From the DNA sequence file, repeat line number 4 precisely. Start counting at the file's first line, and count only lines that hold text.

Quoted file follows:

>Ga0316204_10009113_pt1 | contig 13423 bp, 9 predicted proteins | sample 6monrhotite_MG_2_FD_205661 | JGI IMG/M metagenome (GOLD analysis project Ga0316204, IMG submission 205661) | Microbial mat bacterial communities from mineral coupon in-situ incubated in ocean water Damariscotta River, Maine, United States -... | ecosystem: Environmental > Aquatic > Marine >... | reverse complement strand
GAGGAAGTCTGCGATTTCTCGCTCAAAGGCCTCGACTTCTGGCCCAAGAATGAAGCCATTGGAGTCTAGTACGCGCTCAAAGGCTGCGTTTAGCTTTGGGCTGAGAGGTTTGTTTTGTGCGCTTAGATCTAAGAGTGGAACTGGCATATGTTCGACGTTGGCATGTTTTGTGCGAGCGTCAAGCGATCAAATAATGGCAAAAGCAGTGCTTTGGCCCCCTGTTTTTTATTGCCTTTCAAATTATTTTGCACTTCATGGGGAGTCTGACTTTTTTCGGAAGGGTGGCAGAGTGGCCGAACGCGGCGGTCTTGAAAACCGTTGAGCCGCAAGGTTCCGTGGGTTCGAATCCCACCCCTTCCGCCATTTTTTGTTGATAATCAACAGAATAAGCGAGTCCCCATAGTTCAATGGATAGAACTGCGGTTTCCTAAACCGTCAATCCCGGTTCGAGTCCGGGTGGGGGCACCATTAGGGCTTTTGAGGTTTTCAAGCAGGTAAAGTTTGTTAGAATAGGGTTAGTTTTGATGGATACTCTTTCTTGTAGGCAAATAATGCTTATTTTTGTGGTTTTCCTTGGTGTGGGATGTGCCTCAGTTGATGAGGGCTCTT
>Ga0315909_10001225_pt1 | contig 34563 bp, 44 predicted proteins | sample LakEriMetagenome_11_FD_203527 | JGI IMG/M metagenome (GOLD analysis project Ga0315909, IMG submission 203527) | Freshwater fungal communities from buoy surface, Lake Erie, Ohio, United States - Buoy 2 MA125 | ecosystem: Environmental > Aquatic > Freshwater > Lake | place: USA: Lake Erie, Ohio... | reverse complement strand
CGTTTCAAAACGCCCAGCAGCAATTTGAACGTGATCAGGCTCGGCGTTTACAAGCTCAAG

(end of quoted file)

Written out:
CGTTTCAAAACGCCCAGCAGCAATTTGAACGTGATCAGGCTCGGCGTTTACAAGCTCAAG